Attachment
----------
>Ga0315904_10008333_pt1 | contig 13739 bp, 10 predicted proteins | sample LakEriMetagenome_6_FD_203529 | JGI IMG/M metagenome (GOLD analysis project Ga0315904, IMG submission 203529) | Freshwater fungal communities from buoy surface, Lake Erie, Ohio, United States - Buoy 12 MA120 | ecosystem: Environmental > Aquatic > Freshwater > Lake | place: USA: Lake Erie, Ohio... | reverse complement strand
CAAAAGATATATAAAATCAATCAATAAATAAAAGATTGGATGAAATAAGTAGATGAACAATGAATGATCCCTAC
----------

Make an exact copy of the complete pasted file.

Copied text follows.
>Ga0315904_10008333_pt1 | contig 13739 bp, 10 predicted proteins | sample LakEriMetagenome_6_FD_203529 | JGI IMG/M metagenome (GOLD analysis project Ga0315904, IMG submission 203529) | Freshwater fungal communities from buoy surface, Lake Erie, Ohio, United States - Buoy 12 MA120 | ecosystem: Environmental > Aquatic > Freshwater > Lake | place: USA: Lake Erie, Ohio... | reverse complement strand
CAAAAGATATATAAAATCAATCAATAAATAAAAGATTGGATGAAATAAGTAGATGAACAATGAATGATCCCTAC